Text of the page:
Exporting homelessness to struggling cities is not the solution we need
22 February 2012
For those who can work, secure and lasting employment is surely one of the best routes out of homelessness and poverty. Even if they are given somewhere to live, homeless families and individuals who fail to find work will remain vulnerable - at risk of losing their home again and, at best, reliant on benefits.
It is therefore bad news that Croydon council are, according to The Guardian, planning to rehouse homeless people potentially hundreds of miles away, in areas where they will struggle to find work. On 1st April local authorities will, via the Localism Act, have the power to ‘discharge’ their homelessness duty into the private sector. Previously they had to provide social housing or temporary accommodation until something became available. The new law is meant to ease the pressure on long social housing waiting lists. However, since private sector rents in London have remained high (the government argued wrongly that rents would drop in line with benefit cuts) while housing benefit is being cut and capped, Croydon cannot afford to pay for homeless people to live in private housing nearby. And so they are sending them to places where rents are cheaper – The Guardian claims that Hull is one such destination.
Those being forced to migrate to areas of lower rent will find it harder to get a job, because rents are generally low where economic opportunity is low. Research by The Work Foundation has shown that Hull is one of a number of cities that have been hardest hit by the recession and public sector spending cuts, and which will struggle the most to recover. The rate of those on unemployment benefits in Hull is currently fifth highest among English cities (Nomis, Feb 2012, Travel To Work areas). Unfortunately, local authorities have, and are acting on, the perverse incentive to send homeless people to precisely those areas where they are least likely to find a job.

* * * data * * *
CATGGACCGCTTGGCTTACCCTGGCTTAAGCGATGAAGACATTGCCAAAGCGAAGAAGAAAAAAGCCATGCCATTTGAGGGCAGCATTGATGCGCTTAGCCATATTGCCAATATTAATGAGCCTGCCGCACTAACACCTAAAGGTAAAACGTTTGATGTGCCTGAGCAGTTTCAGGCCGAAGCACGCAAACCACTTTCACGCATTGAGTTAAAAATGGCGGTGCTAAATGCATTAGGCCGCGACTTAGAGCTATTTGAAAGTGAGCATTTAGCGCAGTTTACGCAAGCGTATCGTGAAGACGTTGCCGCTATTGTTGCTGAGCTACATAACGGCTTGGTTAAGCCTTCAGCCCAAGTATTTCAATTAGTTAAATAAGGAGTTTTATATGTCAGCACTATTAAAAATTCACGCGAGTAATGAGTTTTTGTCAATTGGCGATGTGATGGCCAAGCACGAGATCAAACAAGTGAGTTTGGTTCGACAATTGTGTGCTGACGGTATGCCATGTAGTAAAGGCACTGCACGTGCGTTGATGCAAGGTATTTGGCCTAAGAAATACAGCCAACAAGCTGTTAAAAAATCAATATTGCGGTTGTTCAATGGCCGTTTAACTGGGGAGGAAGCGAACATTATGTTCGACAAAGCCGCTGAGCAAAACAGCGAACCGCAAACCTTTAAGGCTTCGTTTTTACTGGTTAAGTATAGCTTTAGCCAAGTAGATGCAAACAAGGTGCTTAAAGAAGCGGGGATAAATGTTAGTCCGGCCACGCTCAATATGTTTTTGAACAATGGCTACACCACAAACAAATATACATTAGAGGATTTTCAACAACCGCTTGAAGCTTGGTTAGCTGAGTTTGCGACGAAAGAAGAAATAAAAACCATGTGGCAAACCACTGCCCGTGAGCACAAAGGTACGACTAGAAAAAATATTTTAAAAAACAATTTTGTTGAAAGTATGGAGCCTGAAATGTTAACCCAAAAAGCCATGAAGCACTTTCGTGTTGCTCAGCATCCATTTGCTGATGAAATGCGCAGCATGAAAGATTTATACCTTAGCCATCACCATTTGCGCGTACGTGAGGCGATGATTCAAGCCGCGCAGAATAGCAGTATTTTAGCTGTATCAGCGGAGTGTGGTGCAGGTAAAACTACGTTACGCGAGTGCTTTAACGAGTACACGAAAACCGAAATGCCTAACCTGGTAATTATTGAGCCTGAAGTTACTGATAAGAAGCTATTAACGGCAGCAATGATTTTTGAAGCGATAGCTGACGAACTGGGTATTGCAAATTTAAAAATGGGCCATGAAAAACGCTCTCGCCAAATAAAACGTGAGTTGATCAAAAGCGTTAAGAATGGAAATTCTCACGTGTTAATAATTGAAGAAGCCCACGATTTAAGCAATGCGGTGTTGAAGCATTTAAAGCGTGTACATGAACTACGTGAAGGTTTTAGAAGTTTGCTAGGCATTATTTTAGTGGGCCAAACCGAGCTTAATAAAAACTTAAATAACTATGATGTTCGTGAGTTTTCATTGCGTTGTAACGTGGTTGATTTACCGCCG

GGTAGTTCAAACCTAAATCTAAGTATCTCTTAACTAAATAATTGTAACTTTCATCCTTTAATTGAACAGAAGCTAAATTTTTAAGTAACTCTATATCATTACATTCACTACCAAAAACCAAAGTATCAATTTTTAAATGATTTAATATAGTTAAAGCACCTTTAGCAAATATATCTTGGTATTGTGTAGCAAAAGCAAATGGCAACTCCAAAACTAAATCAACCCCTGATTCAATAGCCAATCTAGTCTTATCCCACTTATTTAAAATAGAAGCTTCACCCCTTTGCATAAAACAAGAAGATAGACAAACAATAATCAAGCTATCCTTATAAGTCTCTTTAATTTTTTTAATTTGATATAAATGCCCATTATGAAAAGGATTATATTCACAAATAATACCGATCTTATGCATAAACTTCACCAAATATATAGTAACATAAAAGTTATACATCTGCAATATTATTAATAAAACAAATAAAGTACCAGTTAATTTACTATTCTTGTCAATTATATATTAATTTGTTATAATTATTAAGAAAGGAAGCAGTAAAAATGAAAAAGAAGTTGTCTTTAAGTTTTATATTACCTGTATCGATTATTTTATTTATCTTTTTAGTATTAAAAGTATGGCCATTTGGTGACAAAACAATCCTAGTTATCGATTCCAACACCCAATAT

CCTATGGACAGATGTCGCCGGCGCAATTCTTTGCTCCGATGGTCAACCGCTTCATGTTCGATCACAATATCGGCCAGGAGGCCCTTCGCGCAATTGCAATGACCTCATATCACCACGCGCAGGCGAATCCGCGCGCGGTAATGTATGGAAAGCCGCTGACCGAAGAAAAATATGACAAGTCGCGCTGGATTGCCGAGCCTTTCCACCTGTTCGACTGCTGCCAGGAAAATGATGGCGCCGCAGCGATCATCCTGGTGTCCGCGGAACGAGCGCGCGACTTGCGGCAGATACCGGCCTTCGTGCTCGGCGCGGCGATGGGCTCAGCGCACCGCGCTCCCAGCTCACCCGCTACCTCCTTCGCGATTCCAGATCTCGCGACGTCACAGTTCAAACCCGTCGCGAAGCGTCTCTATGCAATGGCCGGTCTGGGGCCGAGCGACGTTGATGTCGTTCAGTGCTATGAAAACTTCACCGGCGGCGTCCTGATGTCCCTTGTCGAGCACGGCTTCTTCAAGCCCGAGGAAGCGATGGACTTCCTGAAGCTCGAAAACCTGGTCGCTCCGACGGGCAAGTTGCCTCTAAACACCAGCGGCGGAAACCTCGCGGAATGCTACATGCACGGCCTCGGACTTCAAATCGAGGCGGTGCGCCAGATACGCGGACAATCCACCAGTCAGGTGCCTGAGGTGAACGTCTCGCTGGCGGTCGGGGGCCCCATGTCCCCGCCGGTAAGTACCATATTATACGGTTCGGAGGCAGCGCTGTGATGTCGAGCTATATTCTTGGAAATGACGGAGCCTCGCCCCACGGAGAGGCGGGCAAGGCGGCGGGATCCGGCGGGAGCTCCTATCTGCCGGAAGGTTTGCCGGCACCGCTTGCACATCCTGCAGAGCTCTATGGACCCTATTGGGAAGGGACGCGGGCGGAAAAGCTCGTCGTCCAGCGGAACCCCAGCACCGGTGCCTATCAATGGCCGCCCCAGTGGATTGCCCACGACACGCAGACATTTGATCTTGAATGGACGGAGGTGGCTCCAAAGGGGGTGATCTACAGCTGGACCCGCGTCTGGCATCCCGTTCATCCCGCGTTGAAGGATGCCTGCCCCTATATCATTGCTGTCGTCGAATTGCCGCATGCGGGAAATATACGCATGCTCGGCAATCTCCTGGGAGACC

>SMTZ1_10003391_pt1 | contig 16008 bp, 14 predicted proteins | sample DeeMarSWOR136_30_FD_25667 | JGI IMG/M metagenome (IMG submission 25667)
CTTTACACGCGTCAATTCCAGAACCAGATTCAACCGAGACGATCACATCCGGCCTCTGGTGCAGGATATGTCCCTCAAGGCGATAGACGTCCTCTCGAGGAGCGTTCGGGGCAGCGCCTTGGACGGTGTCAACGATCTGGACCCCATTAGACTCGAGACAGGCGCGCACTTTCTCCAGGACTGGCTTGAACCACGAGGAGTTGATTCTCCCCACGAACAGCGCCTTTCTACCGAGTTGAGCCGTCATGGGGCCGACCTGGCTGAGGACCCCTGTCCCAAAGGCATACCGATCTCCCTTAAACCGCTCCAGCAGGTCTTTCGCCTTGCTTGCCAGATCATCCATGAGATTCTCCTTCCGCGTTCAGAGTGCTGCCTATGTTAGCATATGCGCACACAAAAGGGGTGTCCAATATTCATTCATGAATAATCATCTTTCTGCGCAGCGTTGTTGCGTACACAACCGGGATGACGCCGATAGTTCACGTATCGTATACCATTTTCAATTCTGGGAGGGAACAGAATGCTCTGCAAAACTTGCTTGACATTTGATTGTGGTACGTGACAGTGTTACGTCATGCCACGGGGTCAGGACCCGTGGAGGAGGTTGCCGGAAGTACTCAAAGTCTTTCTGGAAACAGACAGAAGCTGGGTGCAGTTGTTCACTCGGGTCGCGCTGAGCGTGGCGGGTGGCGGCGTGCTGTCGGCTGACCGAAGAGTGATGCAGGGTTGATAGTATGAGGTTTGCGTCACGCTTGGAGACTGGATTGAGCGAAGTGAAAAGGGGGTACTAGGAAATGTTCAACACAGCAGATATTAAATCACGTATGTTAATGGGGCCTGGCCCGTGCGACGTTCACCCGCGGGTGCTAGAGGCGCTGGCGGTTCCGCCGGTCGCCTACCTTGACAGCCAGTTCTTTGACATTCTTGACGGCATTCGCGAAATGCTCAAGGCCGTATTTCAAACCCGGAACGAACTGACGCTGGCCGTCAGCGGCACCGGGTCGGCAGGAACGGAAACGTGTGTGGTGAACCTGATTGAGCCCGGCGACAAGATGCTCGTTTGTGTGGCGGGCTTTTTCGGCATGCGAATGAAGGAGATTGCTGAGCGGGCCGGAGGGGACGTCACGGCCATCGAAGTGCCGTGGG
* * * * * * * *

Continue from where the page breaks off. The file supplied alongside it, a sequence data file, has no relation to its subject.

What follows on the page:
The government is reforming the benefits system on the argument that currently it doesn’t pay to work. However, putting homeless people in private sector housing, where rents are higher and where one is more likely to rely on housing benefit, goes against the grain of those reforms. It would be better to provide genuinely affordable housing in areas of economic opportunity. Social housing is a better option; it also gives families easy access to the public services that can support them into work.
The government has argued that social housing restricts labour market mobility, trapping people in sink estates. Reforms to homelessness laws are turning this argument on its head: sending people to those areas from which social housing tenants supposedly want to escape. Moving homeless families 200 miles away will remove children from schools, families from neighbourhoods, and jobseekers from jobs. The solution to long waiting lists is not to export the problem, but to provide more of what is clearly in very high demand: we should spend substantially more on building new social housing near jobs.